It costs $10 to join Author's Den, with a $10-per-month fee thereafter to maintain membership. Community members may list as many company profiles under their company listings as they like. Author’s Den takes a 20% commission on all services sold through the MarketPlace.

Craig Nagasugi, CEO of AuthorsDen.com, said, “It has been one of our goals to provide an opportunity for our authors and members to offer services that would benefit other members in our community. One of the most frequently asked questions we field from members is “Where do I find a…” and we would often point them in the direction of another member. Our MarketPlace retains the business within our community and gives our authors and service providers a structured site to market their services.”

Sours: https://www.publishersweekly.com/pw/by-topic/industry-news/publishing-and-marketing/article/44056-authorsden-com-starts-online-marketplace.html
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All aboard the Poetry Bus

All the fun of the fare: the Poetry Bus looks a little like this one. Picture: David Sillitoe

Q: How long does it take a busload of poets to traverse America (with a detour through Canada)?

A: 12,333 miles; 50 days.

Last week, a 40-foot bio-diesel vehicle with the words POETRY BUS painted in fat red letters along its sides pulled up outside the office of Wave Books in Seattle at 1am. I wasn't there, but I would like to have been because I've been following that bus for over a month now, and that 1am stop in Seattle marked the points where our lives would have to diverge (though physically speaking it and I have only briefly crossed paths.)

Joshua Beckman, a poet and editor at Wave Books, conceived the idea of the Poetry Bus - a bus that would travel around America, picking up and offloading poets as it went along, leaving poetry readings in its wake around North America. In 50 days it stopped in 50 cities, on-board poets joining up with local poets at every stop, to give readings at venues that varied from bookshops and museums to the Roden Crater land sculpture and the Space Needle in Seattle.

I was at the Poetry Bus' New York City reading - a seven hour extravaganza (I was there for about five hours of it) involving about three dozen poets (headed up alphabetically, and in other ways, by John Ashbery) at the Dia Museum in Chelsea. At two hour intervals the readings would break up and give the space over for an hour to the Typing Explosion - a fabulous three-woman group of poets working collaboratively with typewriters, bells and whistles - who would not only write instant poems for those who queued patiently but would later read a sample of them forwards, backwards, in German accents and in song. Their site is well worth a visit).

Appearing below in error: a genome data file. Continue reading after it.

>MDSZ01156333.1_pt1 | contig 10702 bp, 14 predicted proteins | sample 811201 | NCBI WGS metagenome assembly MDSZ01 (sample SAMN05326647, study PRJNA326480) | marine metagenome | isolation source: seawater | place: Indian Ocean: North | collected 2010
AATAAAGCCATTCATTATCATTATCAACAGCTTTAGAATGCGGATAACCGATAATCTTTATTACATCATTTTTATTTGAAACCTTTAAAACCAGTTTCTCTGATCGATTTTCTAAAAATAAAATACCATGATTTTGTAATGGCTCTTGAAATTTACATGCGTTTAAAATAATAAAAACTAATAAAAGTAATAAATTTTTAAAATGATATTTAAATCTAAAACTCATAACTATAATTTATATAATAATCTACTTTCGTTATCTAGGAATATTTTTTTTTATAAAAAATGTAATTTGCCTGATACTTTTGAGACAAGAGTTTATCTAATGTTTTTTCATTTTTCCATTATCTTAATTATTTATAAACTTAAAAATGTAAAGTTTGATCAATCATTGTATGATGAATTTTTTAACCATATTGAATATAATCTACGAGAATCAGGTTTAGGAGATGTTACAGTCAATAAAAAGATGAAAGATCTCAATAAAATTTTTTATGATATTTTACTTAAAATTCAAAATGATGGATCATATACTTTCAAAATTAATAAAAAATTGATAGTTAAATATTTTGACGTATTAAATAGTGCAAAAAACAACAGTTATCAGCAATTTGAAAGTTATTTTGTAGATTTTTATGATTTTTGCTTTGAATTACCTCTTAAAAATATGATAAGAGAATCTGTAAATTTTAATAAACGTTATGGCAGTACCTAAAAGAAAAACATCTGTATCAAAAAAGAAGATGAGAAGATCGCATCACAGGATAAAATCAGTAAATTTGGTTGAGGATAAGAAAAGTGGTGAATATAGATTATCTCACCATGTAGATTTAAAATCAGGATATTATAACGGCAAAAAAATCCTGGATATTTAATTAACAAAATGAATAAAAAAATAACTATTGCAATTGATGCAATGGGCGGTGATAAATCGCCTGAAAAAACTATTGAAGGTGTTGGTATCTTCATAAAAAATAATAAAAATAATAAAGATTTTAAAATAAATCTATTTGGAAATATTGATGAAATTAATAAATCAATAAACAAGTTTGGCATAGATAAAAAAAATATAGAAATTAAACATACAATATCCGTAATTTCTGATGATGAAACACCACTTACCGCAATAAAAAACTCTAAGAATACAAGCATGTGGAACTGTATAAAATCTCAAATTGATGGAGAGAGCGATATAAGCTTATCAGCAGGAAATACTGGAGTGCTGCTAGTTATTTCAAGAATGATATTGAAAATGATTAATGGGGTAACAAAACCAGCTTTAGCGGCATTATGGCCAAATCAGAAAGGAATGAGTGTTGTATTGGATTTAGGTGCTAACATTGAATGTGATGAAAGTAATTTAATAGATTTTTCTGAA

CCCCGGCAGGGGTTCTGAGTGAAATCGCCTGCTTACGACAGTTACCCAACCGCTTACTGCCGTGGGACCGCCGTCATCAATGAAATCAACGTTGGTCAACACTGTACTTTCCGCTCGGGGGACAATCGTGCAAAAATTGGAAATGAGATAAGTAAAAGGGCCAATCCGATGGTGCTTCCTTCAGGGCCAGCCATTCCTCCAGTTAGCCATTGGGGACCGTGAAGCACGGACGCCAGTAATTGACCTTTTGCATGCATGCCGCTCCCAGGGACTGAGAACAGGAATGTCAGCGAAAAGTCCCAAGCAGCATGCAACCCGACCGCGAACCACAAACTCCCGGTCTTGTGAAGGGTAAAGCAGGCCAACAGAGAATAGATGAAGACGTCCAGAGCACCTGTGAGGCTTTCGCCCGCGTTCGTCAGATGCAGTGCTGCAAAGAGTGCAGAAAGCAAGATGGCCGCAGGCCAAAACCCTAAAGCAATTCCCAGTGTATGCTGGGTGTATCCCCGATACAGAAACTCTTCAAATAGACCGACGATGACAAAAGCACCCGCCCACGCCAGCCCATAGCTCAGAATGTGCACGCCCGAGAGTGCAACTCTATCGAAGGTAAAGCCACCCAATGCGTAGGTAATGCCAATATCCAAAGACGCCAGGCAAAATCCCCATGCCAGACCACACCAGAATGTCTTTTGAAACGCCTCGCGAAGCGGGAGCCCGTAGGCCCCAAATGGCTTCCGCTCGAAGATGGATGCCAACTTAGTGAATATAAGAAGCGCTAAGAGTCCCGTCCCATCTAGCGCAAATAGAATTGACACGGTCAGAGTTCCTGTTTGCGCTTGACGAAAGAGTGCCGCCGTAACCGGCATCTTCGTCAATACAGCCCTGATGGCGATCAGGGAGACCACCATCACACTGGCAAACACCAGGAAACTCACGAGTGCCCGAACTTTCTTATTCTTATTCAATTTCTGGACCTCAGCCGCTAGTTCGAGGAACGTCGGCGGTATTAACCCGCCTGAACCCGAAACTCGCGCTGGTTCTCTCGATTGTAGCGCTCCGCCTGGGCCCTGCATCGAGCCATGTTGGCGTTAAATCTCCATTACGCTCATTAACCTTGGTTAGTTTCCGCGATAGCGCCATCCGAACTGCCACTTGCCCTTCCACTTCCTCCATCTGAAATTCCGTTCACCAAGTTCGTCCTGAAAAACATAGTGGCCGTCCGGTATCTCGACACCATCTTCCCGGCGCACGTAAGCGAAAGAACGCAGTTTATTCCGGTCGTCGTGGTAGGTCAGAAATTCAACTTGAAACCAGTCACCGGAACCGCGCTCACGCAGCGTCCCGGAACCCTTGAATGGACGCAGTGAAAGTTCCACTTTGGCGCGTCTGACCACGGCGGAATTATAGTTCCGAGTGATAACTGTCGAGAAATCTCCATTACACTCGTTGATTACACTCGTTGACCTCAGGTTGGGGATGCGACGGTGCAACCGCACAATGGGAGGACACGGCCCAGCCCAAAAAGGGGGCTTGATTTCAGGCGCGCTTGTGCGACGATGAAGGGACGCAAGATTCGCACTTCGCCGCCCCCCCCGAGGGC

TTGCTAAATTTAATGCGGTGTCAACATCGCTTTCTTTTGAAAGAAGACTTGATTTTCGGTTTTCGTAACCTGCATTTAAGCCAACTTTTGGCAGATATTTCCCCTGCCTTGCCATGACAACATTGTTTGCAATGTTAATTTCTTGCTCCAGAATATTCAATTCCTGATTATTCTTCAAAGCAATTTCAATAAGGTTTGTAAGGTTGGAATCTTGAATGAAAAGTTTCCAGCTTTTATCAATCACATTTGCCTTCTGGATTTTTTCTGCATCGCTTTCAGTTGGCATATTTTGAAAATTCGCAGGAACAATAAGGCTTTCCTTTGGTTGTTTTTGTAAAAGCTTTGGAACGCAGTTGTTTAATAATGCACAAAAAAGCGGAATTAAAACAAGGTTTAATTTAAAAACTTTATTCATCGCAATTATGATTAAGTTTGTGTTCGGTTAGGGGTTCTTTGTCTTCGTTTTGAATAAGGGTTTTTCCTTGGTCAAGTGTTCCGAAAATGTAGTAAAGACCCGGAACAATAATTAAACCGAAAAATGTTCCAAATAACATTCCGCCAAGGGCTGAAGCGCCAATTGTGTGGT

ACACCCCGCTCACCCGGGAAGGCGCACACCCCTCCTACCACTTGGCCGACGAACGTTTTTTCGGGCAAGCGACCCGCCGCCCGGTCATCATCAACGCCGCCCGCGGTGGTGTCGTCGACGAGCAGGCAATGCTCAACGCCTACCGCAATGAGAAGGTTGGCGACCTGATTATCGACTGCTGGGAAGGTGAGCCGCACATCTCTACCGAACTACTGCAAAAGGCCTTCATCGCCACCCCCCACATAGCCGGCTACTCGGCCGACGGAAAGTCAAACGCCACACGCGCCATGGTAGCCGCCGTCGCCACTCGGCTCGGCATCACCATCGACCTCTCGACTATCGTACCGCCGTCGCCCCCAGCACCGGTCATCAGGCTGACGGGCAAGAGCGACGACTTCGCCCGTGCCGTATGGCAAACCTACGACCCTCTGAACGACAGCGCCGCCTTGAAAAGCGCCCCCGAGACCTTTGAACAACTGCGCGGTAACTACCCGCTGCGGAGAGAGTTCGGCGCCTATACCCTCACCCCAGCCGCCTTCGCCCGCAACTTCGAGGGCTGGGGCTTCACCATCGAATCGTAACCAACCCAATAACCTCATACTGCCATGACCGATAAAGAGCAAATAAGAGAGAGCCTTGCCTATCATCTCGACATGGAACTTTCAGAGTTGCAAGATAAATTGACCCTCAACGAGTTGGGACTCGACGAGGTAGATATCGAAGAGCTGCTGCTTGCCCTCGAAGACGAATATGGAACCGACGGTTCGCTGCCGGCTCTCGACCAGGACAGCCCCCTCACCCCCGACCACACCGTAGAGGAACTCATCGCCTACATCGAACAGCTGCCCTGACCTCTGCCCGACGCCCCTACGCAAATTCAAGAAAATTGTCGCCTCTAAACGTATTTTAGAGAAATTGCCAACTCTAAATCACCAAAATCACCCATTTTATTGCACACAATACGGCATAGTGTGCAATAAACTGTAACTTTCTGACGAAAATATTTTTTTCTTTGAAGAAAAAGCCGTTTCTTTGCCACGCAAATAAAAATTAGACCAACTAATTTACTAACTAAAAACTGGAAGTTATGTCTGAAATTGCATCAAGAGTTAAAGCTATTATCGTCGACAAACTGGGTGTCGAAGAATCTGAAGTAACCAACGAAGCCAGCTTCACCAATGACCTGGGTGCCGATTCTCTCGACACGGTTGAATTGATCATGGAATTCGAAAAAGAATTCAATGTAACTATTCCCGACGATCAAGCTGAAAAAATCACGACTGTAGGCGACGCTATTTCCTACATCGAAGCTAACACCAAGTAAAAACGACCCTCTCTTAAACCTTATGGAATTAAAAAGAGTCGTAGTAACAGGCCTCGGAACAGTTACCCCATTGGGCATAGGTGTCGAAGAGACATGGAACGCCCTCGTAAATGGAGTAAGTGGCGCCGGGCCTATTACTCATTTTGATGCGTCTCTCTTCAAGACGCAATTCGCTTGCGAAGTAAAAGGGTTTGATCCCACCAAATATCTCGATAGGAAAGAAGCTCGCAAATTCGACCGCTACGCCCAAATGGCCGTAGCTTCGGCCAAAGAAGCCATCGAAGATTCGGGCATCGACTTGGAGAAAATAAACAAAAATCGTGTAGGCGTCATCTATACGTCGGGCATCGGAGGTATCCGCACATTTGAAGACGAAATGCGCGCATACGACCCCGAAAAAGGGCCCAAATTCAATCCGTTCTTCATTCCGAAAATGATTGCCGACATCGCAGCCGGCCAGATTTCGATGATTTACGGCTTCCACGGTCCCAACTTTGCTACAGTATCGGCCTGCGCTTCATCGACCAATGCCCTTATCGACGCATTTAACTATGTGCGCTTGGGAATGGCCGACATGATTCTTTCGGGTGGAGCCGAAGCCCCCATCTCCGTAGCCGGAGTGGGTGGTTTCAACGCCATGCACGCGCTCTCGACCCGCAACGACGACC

And thereafter, I was hooked. I followed the bus through the rest of its journey (and also backwards in time) via two blogs at the Poetry Bus and Poetry Foundation sites. Somewhere along the line I started to wonder, who drives this bus? What does he think of all this? By the end of the journey, my questions were answered - the bus driver, Bill Wesley, had not only taken to writing poetry during the tour but also participated in one of the final readings of the Poetry Bus.

And here's a poem written collaboratively on the bus, just for the Guardian blog:


Some wrong turns you make

get you somewhere blank, like a parking lot

outside a stadium

the leaves barking

I had a trouble in my nature

I paced the sunlight at my borders

still the crumpled city slept

I am writing this for you because I think your music

has a traveling nature

and I am right now traveling through

my friends also have shadows

there's very little complaining

and we suck up love everywhere we go

How do I get to the swimming pool

where I can shave the moss from my blood?

No one trails.

No one talks.

Only the carousing merchants can tell me what to do.

and so they will while

I consider other things about your nature

this was written by several men

today we have to sort out our blood

consider the artificial creek

making the artificial houses seem a lot more real

(Anthony McCann, Matthew Zapruder, Joshua Beckman, Travis Nichols)

Now, about all those retired Routemaster buses in England...?

Sours: https://www.theguardian.com/books/booksblog/2006/nov/01/thepoetrybus
Vlog 147: Let's Talk Halloween

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Sours: https://www.authorsden.com/

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Standing on the balcony of the fourteenth floor, I smoked, resting after a hard day at work. And suddenly a sharp pain pierced the head of. My penis so that I moaned dully.

Vlog 68: Writing it Dark

Without letting her release my ready-to-break unit, the penis caught on the panties and the girl had to help him leave the. Underwear with her hand. Tearing the girl off from contemplating my genitals, I lifted her tense body and put my hands under her sundress, starting to knead her delicious breasts, caressing it Several months have passed since the last time I saw Julia.

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The beautifully carved wood door opened. The secretary entered the office. Violetta was a stunning young lady, endowed with good physical beauty, skillfully accentuated by cosmetics, carefully, harmoniously and scrupulously decorated in not cheap clothes, and diligently.

Supported by fitness. When the young man first saw the then secretary of his father, and now his own, he was simply stunned.